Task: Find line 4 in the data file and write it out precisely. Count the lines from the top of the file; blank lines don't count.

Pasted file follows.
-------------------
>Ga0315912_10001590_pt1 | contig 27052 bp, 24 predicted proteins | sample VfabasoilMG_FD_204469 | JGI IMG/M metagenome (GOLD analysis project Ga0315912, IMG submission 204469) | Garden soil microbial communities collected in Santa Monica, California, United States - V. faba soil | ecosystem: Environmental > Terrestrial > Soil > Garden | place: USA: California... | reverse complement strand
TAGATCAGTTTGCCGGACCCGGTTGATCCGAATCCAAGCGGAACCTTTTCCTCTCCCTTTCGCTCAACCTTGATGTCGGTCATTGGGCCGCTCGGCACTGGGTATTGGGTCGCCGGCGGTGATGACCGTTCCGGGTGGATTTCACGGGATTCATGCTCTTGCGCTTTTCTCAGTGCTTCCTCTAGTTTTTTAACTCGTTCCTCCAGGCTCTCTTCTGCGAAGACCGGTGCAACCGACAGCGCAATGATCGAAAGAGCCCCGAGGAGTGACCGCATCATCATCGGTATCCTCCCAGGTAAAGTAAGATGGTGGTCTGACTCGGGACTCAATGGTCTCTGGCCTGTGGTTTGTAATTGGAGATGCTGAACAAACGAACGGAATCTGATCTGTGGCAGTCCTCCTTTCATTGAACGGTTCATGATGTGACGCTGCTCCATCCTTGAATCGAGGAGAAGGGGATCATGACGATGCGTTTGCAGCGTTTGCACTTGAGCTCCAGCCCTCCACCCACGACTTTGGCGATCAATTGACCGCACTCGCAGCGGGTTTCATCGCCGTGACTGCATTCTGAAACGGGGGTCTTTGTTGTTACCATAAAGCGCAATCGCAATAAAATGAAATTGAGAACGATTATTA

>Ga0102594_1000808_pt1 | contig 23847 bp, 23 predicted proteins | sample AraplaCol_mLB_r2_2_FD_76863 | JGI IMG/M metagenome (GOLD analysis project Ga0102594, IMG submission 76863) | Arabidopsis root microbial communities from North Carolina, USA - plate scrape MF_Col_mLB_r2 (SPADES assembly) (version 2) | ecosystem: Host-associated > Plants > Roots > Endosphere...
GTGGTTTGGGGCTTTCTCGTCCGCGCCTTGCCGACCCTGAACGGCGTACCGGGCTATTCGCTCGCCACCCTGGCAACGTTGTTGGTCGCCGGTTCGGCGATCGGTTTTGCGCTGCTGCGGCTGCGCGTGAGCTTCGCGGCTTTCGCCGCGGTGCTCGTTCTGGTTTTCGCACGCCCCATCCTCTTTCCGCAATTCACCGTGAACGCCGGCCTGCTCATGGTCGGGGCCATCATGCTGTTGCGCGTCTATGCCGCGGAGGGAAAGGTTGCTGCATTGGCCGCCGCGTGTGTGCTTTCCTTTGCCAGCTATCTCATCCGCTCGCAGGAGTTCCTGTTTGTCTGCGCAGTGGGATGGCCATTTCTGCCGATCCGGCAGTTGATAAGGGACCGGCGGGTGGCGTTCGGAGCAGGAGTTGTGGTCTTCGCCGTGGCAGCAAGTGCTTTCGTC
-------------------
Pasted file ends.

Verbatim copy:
GTGGTTTGGGGCTTTCTCGTCCGCGCCTTGCCGACCCTGAACGGCGTACCGGGCTATTCGCTCGCCACCCTGGCAACGTTGTTGGTCGCCGGTTCGGCGATCGGTTTTGCGCTGCTGCGGCTGCGCGTGAGCTTCGCGGCTTTCGCCGCGGTGCTCGTTCTGGTTTTCGCACGCCCCATCCTCTTTCCGCAATTCACCGTGAACGCCGGCCTGCTCATGGTCGGGGCCATCATGCTGTTGCGCGTCTATGCCGCGGAGGGAAAGGTTGCTGCATTGGCCGCCGCGTGTGTGCTTTCCTTTGCCAGCTATCTCATCCGCTCGCAGGAGTTCCTGTTTGTCTGCGCAGTGGGATGGCCATTTCTGCCGATCCGGCAGTTGATAAGGGACCGGCGGGTGGCGTTCGGAGCAGGAGTTGTGGTCTTCGCCGTGGCAGCAAGTGCTTTCGTC